We often use the word “good” to describe the quality of something as above average.   We speak about watching a “good movie” or eating a “good piece of pie” or having a “good time.”  In this context, “good is good” but it falls short of “very good” or “excellent.”  When we think of Jesus, He is more than just a good Shepherd.  He is far more than that.   He is the best, the only one of His kind.   If Jesus is a good Shepherd, then every other shepherd is bad because no one can compare to Him.   That’s why I contend that we should be calling Jesus “the Excellent Shepherd” or the “Ultimate Shepherd.”   This Sunday should properly be referred to as “Superb Shepherd Sunday” or “Supreme Shepherd Sunday.”

 

Jesus is the Excellent Shepherd.   Several things He says in John 10 point out how excellent He is and point us to follow Him with believing hearts and serving lives.  Let’s take notice of them today as we are encouraged to “Come, Follow This Excellent Shepherd.”

 

 

1. Who Has Lovingly Sacrificed Himself For Us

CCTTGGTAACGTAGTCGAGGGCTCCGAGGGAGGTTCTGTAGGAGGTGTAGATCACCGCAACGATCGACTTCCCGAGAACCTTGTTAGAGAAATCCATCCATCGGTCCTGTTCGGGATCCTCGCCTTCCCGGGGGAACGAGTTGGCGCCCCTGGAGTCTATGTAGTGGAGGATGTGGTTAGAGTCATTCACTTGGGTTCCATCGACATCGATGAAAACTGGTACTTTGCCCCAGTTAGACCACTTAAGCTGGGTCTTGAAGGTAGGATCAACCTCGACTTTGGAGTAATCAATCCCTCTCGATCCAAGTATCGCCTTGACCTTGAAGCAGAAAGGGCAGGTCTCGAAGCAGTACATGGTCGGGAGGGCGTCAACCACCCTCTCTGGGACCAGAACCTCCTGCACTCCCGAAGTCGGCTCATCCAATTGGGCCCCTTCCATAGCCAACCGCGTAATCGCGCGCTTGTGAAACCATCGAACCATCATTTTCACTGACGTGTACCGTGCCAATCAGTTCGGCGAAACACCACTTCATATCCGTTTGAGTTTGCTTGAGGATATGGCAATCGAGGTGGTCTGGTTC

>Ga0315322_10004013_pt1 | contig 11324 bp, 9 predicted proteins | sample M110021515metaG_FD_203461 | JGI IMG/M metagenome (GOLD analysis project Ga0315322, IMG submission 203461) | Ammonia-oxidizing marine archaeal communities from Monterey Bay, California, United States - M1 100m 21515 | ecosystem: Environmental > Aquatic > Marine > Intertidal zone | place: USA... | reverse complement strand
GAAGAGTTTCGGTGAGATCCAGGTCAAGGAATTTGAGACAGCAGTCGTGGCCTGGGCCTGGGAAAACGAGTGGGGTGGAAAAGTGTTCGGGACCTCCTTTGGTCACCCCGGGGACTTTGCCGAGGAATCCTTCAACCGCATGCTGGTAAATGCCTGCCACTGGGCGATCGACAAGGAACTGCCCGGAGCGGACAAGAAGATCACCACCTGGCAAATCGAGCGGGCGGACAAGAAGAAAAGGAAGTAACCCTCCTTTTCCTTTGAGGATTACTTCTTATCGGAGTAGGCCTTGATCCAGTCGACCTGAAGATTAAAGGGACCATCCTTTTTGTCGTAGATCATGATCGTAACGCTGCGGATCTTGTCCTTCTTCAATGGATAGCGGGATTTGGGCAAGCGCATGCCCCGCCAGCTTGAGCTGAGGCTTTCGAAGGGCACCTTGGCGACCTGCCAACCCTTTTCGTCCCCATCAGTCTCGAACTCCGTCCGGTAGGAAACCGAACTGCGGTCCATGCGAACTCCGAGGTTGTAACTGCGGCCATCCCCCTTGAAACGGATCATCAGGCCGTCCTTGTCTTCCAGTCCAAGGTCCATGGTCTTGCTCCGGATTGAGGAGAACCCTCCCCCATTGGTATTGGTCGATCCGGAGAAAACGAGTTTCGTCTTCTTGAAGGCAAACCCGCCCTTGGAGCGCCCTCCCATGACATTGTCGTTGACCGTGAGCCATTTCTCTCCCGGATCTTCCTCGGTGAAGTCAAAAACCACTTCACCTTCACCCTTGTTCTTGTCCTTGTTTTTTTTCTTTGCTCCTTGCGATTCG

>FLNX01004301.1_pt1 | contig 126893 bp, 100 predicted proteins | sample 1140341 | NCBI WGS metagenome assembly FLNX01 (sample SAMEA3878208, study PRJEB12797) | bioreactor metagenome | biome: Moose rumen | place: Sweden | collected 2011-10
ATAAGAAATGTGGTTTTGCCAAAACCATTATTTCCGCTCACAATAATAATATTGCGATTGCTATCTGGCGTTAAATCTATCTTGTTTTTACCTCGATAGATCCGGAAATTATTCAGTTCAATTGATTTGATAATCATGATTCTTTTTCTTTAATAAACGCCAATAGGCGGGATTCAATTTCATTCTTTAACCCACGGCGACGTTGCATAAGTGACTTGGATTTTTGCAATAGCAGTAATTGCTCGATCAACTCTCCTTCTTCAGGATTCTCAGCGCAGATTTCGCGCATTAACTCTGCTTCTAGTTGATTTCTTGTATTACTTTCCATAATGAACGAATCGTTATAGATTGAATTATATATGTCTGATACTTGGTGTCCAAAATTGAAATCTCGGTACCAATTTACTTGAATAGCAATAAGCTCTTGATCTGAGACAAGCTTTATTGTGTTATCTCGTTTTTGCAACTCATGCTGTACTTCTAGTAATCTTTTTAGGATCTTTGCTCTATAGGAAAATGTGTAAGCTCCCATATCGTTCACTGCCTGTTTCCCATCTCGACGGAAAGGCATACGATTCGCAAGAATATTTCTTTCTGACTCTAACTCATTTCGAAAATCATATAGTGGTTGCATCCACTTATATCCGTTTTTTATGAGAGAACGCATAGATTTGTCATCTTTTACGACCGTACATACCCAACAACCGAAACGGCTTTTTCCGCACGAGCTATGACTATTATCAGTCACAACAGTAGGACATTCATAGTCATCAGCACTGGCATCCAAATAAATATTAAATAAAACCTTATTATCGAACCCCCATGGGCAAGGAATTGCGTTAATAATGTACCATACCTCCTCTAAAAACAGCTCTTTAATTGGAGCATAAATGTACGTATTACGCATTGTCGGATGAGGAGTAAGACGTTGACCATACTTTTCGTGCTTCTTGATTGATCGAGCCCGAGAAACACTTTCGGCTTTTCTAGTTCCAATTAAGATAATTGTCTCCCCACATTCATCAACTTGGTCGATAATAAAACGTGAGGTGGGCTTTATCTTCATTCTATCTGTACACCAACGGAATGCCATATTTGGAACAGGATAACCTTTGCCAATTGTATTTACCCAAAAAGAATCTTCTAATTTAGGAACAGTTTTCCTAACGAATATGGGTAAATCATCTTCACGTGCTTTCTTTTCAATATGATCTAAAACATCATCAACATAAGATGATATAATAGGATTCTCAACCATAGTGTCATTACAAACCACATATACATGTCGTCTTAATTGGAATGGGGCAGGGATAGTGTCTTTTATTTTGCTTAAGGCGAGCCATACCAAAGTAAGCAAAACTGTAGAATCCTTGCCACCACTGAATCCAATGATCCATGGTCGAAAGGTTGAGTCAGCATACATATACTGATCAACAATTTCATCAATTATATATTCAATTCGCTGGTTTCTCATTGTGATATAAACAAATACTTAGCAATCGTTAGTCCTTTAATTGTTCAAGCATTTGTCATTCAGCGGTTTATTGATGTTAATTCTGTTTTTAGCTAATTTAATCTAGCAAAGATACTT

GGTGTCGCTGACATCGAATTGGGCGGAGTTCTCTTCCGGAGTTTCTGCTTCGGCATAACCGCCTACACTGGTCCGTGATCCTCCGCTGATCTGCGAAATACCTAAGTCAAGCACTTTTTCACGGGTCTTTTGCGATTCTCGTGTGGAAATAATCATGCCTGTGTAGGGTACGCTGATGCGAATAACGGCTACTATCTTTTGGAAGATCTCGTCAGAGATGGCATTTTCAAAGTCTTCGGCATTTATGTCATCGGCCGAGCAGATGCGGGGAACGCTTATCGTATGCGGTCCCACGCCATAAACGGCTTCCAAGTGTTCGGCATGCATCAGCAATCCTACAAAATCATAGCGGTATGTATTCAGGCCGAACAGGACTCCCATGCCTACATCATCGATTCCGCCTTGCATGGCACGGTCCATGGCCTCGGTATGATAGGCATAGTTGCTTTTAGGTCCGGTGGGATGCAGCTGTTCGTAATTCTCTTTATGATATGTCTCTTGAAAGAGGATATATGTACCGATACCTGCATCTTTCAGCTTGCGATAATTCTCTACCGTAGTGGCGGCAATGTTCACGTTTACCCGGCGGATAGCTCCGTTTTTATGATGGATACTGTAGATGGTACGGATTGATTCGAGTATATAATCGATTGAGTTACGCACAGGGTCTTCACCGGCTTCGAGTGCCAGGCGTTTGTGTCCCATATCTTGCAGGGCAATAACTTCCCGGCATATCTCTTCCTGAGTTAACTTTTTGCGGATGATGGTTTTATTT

Perhaps the most prominent way we behold our Savior’s excellence is in the loving, sacrificial way that Jesus has given Himself for us.  Jesus Himself explains: 11) “I am the good shepherd.  The good shepherd lays down his life for the sheep.  12) The hired hand is not the shepherd who owns the sheep.  So when he sees the wolf coming, he abandons the sheep and runs away.  13) Then the wolf attacks the flock and scatters it.  The man runs away because he is a hired hand and cares nothing for the sheep.  14) I am the good shepherd.  I know my sheep and my sheep know me - 15) just as the Father knows me and I know the Father – and I lay down my life for the sheep. 

 

To explain His sacrificial love for us and other sinners, Jesus draws a contrast between the loving, Shepherd owner of the sheep and the uncaring hired hand.   The Shepherd and the hired helper have different attitudes toward the sheep.   The hired hand in Jesus’ illustration has relatively little interest in the sheep.  To him or her, watching the sheep is what he or she does to get paid.  He wants to do a good enough job so he doesn’t get fired, but his main focus is how he personally benefits from it.  So if a wolf or other dangerous animal appears to attack the flock, the hired man will run away and leave the sheep unprotected.  His health and life mean more to him than the welfare of the sheep or the job.  So the hired man is out of there as quickly as he can.